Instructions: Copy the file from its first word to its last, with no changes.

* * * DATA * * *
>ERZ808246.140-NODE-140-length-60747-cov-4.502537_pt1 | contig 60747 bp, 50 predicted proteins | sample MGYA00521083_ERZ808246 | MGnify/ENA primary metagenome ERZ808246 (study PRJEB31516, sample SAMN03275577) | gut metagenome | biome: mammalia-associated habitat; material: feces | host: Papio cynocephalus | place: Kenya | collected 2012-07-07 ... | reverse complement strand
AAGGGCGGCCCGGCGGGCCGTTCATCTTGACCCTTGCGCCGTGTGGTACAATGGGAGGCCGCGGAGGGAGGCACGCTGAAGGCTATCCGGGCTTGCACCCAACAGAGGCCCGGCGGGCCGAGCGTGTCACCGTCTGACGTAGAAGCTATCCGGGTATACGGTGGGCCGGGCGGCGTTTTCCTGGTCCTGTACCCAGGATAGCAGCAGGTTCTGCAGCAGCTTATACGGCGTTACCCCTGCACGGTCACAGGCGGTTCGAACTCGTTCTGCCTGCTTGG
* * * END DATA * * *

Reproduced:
>ERZ808246.140-NODE-140-length-60747-cov-4.502537_pt1 | contig 60747 bp, 50 predicted proteins | sample MGYA00521083_ERZ808246 | MGnify/ENA primary metagenome ERZ808246 (study PRJEB31516, sample SAMN03275577) | gut metagenome | biome: mammalia-associated habitat; material: feces | host: Papio cynocephalus | place: Kenya | collected 2012-07-07 ... | reverse complement strand
AAGGGCGGCCCGGCGGGCCGTTCATCTTGACCCTTGCGCCGTGTGGTACAATGGGAGGCCGCGGAGGGAGGCACGCTGAAGGCTATCCGGGCTTGCACCCAACAGAGGCCCGGCGGGCCGAGCGTGTCACCGTCTGACGTAGAAGCTATCCGGGTATACGGTGGGCCGGGCGGCGTTTTCCTGGTCCTGTACCCAGGATAGCAGCAGGTTCTGCAGCAGCTTATACGGCGTTACCCCTGCACGGTCACAGGCGGTTCGAACTCGTTCTGCCTGCTTGG